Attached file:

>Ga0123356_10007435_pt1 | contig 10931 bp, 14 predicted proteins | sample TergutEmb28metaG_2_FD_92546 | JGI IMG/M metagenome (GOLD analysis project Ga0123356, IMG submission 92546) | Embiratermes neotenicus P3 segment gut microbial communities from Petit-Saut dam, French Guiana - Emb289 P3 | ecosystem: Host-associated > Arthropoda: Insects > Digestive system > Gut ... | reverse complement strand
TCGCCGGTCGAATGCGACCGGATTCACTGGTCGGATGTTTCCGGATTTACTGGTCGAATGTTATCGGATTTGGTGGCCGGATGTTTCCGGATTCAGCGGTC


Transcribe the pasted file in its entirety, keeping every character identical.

>Ga0123356_10007435_pt1 | contig 10931 bp, 14 predicted proteins | sample TergutEmb28metaG_2_FD_92546 | JGI IMG/M metagenome (GOLD analysis project Ga0123356, IMG submission 92546) | Embiratermes neotenicus P3 segment gut microbial communities from Petit-Saut dam, French Guiana - Emb289 P3 | ecosystem: Host-associated > Arthropoda: Insects > Digestive system > Gut ... | reverse complement strand
TCGCCGGTCGAATGCGACCGGATTCACTGGTCGGATGTTTCCGGATTTACTGGTCGAATGTTATCGGATTTGGTGGCCGGATGTTTCCGGATTCAGCGGTC